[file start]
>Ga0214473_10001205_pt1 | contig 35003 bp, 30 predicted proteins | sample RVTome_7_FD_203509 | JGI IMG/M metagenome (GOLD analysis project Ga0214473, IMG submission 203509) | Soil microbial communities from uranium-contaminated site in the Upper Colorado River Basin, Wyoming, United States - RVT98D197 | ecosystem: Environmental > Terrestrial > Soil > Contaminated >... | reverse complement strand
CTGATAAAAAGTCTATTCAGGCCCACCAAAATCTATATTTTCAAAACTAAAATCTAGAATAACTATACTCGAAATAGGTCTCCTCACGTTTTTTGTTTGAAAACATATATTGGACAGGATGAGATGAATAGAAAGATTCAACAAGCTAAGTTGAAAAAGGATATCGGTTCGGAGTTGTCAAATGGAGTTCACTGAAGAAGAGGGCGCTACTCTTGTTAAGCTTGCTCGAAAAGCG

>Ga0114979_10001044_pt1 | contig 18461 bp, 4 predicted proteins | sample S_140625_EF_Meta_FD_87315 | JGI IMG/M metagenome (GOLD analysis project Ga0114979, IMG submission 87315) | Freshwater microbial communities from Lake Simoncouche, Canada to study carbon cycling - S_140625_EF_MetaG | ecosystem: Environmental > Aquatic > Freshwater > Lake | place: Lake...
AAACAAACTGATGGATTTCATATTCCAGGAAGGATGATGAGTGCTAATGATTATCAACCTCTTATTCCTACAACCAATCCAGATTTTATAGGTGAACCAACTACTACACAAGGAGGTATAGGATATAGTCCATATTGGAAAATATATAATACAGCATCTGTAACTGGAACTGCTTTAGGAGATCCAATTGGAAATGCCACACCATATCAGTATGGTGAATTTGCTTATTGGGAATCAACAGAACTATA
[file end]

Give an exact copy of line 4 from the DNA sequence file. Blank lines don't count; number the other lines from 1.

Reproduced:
AAACAAACTGATGGATTTCATATTCCAGGAAGGATGATGAGTGCTAATGATTATCAACCTCTTATTCCTACAACCAATCCAGATTTTATAGGTGAACCAACTACTACACAAGGAGGTATAGGATATAGTCCATATTGGAAAATATATAATACAGCATCTGTAACTGGAACTGCTTTAGGAGATCCAATTGGAAATGCCACACCATATCAGTATGGTGAATTTGCTTATTGGGAATCAACAGAACTATA